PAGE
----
Five ways robots are changing the way we work

 —  Article by JLL Staff Reporter
Image credit: Getty
Image credit: Getty

Visit a bank or clothing retailer Tommy Hilfiger’s digital showroom and the interactive screens in Minority Report no longer seem like science fiction.

Smart robots and machines are revolutionizing the office and factory floor. That means one-quarter of all jobs will be transformed – as smarter, nimbler machines will operate alongside humans in more-collaborative ways. But the emphasis will be on maximizing operational efficiency rather than simply reducing the cost base. And these changes will manifest in a need to use workplaces differently.

“Being more productive doesn’t mean just decreasing the amount of workspace used. It’s how the workplace operates,” says Jeremy Sheldon, Managing Director, Markets, Asia Pacific at JLL. “There’s no question a number of jobs are going to go because of technology, whether it’s robotics in manufacturing, or computer programs in the services sector. It will be fascinating to see how far it goes.”

But the doom and gloom that often accompanies futuristic predictions of the robot-driven world are likely overdone, Sheldon believes. The improvement in technology transforms the working role, rather than eliminating it.

“If you can automate it, there’s a need for interaction,” says Sheldon. “As technology adoption increases, people’s need and desire for a more personal service has increased proportionally.”

Driving the robot revolution

Asia is at the heart of the revolution. There are a world-leading 437 industrial robots per 10,000 manufacturing employees in South Korea, almost triple the rate in the United States. Japan has the most industrial robots in the world in raw numbers, at 306,700, compared with 237,400 in the United States and 182,300 in China.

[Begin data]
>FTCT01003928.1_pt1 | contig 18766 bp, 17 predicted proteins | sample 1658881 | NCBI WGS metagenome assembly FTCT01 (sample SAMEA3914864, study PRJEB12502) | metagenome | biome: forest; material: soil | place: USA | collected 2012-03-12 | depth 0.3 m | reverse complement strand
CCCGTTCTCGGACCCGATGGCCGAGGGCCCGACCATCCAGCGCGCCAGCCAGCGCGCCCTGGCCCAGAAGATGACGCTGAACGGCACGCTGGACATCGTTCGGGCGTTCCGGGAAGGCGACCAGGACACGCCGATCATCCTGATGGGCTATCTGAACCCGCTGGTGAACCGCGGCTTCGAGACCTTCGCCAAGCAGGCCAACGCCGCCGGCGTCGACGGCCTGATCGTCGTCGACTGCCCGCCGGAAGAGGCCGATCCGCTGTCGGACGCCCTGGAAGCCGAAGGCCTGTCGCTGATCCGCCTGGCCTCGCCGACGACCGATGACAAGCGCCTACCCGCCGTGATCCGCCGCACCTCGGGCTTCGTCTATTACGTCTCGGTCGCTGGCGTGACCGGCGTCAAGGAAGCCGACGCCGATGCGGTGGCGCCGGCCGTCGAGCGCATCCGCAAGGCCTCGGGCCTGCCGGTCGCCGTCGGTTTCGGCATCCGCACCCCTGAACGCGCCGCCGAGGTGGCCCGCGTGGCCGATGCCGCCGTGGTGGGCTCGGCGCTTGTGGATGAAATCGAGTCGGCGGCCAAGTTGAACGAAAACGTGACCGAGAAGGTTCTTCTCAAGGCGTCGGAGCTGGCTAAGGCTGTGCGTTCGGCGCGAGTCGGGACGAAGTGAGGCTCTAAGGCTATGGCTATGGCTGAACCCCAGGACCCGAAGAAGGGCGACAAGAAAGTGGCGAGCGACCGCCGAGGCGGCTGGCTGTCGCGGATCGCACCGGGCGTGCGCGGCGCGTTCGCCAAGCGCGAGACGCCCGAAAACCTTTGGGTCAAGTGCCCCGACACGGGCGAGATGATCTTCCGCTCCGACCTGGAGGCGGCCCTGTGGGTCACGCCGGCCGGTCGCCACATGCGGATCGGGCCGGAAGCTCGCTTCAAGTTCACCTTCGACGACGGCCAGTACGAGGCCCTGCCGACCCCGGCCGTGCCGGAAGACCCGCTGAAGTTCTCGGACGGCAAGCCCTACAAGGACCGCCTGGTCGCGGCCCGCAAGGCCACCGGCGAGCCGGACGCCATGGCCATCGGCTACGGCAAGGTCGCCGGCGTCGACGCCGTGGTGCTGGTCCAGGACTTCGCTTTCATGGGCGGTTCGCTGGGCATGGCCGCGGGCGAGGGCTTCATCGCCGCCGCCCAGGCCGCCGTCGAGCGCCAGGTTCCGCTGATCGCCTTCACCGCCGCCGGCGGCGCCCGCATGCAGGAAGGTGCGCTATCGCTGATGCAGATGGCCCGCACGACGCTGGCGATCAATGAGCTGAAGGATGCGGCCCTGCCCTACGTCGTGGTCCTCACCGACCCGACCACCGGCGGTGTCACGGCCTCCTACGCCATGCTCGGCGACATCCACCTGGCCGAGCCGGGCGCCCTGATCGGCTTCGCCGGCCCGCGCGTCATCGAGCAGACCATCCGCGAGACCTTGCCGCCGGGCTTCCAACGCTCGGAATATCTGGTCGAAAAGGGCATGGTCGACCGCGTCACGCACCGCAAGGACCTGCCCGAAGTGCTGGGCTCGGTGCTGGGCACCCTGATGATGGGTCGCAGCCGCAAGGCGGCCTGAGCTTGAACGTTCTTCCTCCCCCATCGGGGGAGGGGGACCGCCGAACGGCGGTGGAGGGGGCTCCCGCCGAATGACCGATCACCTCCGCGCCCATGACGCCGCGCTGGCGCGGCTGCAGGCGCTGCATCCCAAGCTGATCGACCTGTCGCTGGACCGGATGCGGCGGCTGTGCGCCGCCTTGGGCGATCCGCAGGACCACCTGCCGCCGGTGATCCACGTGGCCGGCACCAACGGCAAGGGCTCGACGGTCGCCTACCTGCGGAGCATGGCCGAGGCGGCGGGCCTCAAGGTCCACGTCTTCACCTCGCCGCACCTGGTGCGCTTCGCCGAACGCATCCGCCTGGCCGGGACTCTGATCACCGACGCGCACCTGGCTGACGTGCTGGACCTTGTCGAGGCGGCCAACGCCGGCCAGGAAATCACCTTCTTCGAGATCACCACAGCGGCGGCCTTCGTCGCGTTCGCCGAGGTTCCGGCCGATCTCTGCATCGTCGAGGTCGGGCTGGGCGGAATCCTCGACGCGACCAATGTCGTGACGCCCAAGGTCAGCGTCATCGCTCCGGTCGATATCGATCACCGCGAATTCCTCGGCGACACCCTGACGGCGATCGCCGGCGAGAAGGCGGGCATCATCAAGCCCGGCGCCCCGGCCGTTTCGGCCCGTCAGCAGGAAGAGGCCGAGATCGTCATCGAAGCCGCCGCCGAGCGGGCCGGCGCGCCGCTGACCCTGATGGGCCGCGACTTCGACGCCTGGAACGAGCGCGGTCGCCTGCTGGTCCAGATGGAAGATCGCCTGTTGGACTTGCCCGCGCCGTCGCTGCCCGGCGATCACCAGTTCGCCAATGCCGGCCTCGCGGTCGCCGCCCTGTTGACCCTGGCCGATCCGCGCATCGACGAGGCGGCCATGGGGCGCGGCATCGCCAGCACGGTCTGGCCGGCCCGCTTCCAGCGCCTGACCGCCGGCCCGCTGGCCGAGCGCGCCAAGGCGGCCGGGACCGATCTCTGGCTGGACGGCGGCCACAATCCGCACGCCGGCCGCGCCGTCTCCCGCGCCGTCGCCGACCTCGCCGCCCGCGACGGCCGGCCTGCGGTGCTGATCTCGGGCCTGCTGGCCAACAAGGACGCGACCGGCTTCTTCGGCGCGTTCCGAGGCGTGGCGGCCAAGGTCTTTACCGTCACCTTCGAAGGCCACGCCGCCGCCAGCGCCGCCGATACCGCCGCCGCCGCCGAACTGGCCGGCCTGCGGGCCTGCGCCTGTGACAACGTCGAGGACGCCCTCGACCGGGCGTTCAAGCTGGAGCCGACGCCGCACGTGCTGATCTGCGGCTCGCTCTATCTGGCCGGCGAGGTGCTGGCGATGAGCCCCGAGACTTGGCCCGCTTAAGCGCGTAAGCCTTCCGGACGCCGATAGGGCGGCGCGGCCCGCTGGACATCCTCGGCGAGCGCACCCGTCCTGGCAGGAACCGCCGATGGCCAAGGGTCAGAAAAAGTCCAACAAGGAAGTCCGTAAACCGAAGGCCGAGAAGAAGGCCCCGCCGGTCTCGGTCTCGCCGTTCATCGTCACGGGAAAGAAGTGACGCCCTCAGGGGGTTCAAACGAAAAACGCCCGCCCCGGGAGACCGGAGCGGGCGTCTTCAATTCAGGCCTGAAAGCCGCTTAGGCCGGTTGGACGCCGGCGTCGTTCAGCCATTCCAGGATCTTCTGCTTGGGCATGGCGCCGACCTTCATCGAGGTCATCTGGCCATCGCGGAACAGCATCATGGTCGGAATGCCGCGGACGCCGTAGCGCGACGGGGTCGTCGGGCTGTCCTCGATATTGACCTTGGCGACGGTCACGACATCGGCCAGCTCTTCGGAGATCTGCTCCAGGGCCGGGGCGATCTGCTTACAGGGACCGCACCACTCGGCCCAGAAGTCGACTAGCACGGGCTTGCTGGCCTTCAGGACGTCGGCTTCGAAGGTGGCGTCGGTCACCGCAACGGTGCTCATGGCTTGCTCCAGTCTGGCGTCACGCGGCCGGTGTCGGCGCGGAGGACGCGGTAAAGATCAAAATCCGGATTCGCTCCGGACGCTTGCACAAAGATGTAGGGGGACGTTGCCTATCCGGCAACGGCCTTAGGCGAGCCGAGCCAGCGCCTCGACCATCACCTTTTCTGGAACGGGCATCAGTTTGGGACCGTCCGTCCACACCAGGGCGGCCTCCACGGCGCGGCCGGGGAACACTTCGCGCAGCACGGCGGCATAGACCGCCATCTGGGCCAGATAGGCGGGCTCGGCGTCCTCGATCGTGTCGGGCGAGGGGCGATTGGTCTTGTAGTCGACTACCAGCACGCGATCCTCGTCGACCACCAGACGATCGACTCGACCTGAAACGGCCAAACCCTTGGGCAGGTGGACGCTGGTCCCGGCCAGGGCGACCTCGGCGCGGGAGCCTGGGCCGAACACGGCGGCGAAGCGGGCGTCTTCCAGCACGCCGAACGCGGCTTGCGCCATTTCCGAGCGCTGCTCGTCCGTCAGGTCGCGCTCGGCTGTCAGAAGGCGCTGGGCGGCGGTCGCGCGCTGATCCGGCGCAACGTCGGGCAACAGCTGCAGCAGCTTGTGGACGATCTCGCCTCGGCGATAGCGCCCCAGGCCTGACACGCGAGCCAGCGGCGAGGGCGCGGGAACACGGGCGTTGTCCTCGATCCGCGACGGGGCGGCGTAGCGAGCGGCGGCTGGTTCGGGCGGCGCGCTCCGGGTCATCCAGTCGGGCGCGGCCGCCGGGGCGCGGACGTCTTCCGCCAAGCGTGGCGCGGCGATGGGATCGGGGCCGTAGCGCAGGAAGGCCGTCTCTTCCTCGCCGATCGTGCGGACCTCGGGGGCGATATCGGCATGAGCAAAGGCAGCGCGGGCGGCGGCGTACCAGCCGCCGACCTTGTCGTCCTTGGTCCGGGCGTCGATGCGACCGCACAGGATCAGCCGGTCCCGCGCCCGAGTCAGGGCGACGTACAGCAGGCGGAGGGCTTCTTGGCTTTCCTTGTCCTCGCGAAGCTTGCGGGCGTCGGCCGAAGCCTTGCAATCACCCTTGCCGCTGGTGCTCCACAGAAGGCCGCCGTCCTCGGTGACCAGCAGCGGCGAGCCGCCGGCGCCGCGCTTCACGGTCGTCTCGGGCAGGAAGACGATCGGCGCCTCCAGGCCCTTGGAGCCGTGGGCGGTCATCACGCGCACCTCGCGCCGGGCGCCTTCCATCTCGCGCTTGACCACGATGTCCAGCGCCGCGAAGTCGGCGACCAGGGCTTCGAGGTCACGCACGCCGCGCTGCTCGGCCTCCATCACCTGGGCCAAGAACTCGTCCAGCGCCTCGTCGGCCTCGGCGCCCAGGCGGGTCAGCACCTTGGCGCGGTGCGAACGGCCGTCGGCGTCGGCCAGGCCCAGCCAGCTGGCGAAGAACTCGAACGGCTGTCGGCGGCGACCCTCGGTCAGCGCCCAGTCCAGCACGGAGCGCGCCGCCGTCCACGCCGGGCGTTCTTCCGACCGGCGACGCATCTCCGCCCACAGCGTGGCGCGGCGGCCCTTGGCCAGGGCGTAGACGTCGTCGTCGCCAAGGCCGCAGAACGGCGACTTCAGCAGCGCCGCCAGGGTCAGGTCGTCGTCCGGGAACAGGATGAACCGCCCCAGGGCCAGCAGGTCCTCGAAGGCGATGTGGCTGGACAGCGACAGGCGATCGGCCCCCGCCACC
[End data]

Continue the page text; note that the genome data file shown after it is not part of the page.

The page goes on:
So how will robotics will change the way we work?

1. Robots in manufacturing plants will shift from purely engaging in “heavy lifting” to finely tuned roles where they work alongside people.

The company Rethink Robotics makes “collaborative robots” such as Baxter, which employees can show a mundane action that it will then duplicate, no computer programming involved. Rethink’s next-generation Sawyer robot executes precise tasks such as circuit-board testing.

2. While robots will eliminate some jobs, they will also create others, for instance in data management and computer engineering.

The net 9.1 million jobs lost to robotics in the United States by 2025 is far less than the 69 million job losses anticipated by many pundits, according to the Forrester Research report, The Future of Jobs, 2025: Working Side By Side With Robots. But automation will transform at least 25 percent of jobs by 2019, Forrester finds.

3. People will engage in higher-end work.

The robot Hadrian, currently under development at Fastbrick Robotics in Perth, Australia, can lay 1,000 bricks per hour at top speed, and build the framework of a property in just two days. So the role of the bricklayer, little changed for thousands of years, morphs into becoming an engineer.

4. Machines will teach themselves.

The child-like robot Brett learns like an infant or toddler, through trial and error, at the University of California at Berkeley. But its “brain” is evolving fast through “deep learning,” to handle mundane tasks.

Companies such as Cyberdyne, a Japan-based robot-development company, are designing machines for non-manufacturing purposes that have artificial intelligence embedded into them. Its cleaning and luggage-handling robots operate at Haneda Airport in Tokyo. Also in Japan, Softbank Group has created Pepper, which can hand out promotional goods on the street, and help around the home.

5. Self-service models will become the norm.

But this will affect some job roles more than others. Forrester Research predicts that 1 million business-to-business salespeople will lose their jobs by 2020 because buyers prefer to research purchases online. On the other hand, “concierge” services will boom. For instance, the company Flipkart, India’s answer to Amazon, is looking at using the dabbawalla system of lunch deliverymen to distribute goods rapidly.

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